A couple of years ago, I wrote a post on how to fund your work-at-home business with tips for gaining the necessary money. I like to think of that post as a basic introduction for what entrepreneurs should do if they’re seeking capital. You’ll want to draft up a business plan that outlines your financial projections and financing request, reach out to family and friends for assistance, look into crowdfunding, and incorporate your business to give it further credibility and make anyone providing financing feel comfortable about doing it.
However, what happens if you have done all of this and it simply isn’t enough? What if your family and friends can’t afford to help out or crowdfunding turns out to be less successful than you anticipated? It’s time to step up your efforts by exploring your financing options. From angel investments to taking out a loan, here’s a look at five financing options available to entrepreneurs in need of extra capital.
Whether it’s personal or for business, taking out a loan requires doing more due diligence than many entrepreneurs might think. Before you rush to take one out, do your research to determine which type of loan would be the best fit for your needs. Check in with the U.S. Small Business Administration to find lenders that offer loans to fit your business. With comparable rates and fees, counseling support, and unique benefits, you may find that opting for an SBA-guaranteed loan is a better fit for your business than a private one.
If not a loan, where else can you get financing? Other options include using credit cards (just be sure to pay off the balance in full each month!) and borrowing money set aside in a retirement fund.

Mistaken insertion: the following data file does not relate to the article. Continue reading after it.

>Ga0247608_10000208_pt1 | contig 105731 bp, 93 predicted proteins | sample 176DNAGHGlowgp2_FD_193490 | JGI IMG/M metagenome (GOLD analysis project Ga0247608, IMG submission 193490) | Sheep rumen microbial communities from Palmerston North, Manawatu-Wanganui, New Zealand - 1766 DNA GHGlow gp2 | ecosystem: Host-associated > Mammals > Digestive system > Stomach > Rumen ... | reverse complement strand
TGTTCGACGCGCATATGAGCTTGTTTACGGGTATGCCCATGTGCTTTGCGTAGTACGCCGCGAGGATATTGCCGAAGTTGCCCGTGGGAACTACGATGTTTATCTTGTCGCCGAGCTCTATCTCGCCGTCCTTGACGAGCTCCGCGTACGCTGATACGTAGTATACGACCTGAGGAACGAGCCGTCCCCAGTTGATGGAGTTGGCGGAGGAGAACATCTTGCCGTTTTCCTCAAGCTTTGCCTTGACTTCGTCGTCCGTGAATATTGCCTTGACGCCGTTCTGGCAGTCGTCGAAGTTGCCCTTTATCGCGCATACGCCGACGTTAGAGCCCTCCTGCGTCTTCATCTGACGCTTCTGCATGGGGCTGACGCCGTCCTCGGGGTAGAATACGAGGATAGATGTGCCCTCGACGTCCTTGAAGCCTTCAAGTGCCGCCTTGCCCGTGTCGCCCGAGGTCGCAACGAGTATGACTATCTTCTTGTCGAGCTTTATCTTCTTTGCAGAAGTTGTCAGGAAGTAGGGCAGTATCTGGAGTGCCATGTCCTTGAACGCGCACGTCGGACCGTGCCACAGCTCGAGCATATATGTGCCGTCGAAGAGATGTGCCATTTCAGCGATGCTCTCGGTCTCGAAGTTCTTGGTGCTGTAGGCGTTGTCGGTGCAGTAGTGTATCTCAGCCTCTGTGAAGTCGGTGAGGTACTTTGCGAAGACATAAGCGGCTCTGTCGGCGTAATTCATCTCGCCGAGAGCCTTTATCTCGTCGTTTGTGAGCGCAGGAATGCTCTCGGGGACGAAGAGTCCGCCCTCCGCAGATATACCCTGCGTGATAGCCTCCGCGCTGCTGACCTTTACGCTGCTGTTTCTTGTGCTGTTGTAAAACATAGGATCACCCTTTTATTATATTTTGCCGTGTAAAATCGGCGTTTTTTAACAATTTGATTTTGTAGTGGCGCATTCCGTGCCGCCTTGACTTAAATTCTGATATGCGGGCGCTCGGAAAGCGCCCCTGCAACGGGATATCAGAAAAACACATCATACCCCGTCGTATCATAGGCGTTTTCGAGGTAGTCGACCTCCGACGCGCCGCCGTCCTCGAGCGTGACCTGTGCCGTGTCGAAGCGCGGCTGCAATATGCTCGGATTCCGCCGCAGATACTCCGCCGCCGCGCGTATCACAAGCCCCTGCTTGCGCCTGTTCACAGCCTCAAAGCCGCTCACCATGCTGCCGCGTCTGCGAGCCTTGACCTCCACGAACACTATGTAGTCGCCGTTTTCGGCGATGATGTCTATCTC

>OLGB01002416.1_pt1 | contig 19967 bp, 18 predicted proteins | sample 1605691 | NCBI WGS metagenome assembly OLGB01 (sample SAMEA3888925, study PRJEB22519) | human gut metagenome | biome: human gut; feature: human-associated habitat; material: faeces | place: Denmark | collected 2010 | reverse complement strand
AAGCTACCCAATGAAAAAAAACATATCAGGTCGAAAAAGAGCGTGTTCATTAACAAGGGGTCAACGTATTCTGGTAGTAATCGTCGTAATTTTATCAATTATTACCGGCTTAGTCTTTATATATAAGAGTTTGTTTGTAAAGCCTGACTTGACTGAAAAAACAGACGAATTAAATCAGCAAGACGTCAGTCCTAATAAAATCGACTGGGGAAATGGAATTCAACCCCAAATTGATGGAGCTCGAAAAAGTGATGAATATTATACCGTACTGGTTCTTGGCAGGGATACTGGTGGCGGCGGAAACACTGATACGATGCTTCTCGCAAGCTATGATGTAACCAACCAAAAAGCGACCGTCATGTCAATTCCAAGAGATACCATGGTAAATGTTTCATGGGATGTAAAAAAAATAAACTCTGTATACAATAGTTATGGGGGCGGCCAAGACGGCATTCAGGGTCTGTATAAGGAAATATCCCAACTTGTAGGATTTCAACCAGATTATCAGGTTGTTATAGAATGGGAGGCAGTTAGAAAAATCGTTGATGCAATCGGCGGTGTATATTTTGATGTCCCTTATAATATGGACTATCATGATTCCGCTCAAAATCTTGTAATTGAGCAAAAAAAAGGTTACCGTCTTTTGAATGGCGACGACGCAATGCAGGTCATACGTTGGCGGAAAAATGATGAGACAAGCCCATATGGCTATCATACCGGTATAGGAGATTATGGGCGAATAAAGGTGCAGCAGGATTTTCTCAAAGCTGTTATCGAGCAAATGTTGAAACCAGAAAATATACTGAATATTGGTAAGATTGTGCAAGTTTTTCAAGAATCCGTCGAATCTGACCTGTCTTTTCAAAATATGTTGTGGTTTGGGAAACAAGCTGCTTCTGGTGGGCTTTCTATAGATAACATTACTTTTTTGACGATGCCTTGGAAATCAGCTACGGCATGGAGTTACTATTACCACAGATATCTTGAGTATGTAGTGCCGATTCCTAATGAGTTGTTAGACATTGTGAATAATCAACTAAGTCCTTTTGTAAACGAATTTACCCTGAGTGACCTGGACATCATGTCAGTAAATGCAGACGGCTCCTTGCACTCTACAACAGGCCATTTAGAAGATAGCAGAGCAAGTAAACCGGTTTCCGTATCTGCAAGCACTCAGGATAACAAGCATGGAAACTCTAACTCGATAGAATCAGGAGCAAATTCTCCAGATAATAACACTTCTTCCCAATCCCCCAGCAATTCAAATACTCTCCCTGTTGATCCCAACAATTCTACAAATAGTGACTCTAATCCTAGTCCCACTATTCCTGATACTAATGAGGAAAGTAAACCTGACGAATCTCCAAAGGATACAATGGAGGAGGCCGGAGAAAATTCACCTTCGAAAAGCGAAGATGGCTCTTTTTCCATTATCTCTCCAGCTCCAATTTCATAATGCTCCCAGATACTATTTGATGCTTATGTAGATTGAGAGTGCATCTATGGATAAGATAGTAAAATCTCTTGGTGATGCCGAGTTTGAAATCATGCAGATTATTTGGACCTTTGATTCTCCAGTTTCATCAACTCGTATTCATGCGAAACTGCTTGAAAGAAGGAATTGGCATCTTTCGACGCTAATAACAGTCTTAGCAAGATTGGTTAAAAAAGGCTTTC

When a startup receives a grant, they do not have to pay the money back — the best kind of funding when you’re in a financial bind! However, your small business isn’t the only one applying either. Grants are in high demand by other ‘treps in need of financial assistance.
When seeking out a grant, take into consideration what makes your business unique. From your location to your industry and even your background as an entrepreneur, you may be eligible for more support than you realize! Other areas to keep in mind include general eligibility guidelines when applying, how reputable the funding source is, and if you are approved for a grant, whether or not the money will arrive in time to cover your needs.
3. Venture Capitalists
If your startup is specialized, like an app, you may want to seek financing from venture capitalists. They won’t need to be paid in return for backing your business, but they will require shares in the company to give them an active role in the company. If you do have a venture capitalist interested in your business, make sure that the market you’re in is large enough for strong ROI and that your idea is a solid one.
4. Angel Investors
Anyone with an existing sum of wealth can act as an angel investor for a startup, especially those that are passionate about their businesses and have a strong understanding of how they will succeed. Unlike venture capitalists, angel investors can’t invest millions, but at the bare minimum, they can start you off with $25,000 along with required equity in the business.
I’ve saved the best for last — right? This is the least glamorous option for startups searching for capital because you are your own source. Bootstrapping means cutting back on expenses across the board and working without the help of investors or any outside money. I would know a thing or two about how this works because this was the route I chose when I bought my own business. Was it hard and I mean really, really hard to do? Yes. Was it impossible? No. If you are determined to see it through and not give up, then bootstrapping shows entrepreneurs what they’re capable of when it comes to their business.
There you have it, five simple and easy financing options for your small business. How did you fund your business? Drop us a note below, we'd love to hear from you!